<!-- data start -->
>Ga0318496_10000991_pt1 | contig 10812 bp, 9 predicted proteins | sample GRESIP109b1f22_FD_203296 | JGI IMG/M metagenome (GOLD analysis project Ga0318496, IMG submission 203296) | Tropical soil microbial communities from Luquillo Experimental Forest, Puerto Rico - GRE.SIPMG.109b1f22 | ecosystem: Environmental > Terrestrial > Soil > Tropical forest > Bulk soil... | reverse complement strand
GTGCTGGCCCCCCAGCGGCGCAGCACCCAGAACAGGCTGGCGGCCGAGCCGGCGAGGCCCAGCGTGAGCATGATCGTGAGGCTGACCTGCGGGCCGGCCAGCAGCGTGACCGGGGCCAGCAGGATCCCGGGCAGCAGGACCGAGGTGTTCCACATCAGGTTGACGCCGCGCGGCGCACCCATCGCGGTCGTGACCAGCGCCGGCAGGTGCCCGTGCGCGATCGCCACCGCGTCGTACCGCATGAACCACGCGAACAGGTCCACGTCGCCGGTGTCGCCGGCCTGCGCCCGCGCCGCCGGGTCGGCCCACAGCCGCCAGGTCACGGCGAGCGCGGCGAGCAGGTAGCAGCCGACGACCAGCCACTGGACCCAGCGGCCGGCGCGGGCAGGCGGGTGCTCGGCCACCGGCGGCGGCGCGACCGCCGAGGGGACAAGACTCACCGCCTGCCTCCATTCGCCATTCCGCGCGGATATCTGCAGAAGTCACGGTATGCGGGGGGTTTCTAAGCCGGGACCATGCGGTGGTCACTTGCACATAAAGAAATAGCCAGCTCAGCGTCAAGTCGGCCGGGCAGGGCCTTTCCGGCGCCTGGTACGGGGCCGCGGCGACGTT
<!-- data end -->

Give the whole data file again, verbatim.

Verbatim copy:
>Ga0318496_10000991_pt1 | contig 10812 bp, 9 predicted proteins | sample GRESIP109b1f22_FD_203296 | JGI IMG/M metagenome (GOLD analysis project Ga0318496, IMG submission 203296) | Tropical soil microbial communities from Luquillo Experimental Forest, Puerto Rico - GRE.SIPMG.109b1f22 | ecosystem: Environmental > Terrestrial > Soil > Tropical forest > Bulk soil... | reverse complement strand
GTGCTGGCCCCCCAGCGGCGCAGCACCCAGAACAGGCTGGCGGCCGAGCCGGCGAGGCCCAGCGTGAGCATGATCGTGAGGCTGACCTGCGGGCCGGCCAGCAGCGTGACCGGGGCCAGCAGGATCCCGGGCAGCAGGACCGAGGTGTTCCACATCAGGTTGACGCCGCGCGGCGCACCCATCGCGGTCGTGACCAGCGCCGGCAGGTGCCCGTGCGCGATCGCCACCGCGTCGTACCGCATGAACCACGCGAACAGGTCCACGTCGCCGGTGTCGCCGGCCTGCGCCCGCGCCGCCGGGTCGGCCCACAGCCGCCAGGTCACGGCGAGCGCGGCGAGCAGGTAGCAGCCGACGACCAGCCACTGGACCCAGCGGCCGGCGCGGGCAGGCGGGTGCTCGGCCACCGGCGGCGGCGCGACCGCCGAGGGGACAAGACTCACCGCCTGCCTCCATTCGCCATTCCGCGCGGATATCTGCAGAAGTCACGGTATGCGGGGGGTTTCTAAGCCGGGACCATGCGGTGGTCACTTGCACATAAAGAAATAGCCAGCTCAGCGTCAAGTCGGCCGGGCAGGGCCTTTCCGGCGCCTGGTACGGGGCCGCGGCGACGTT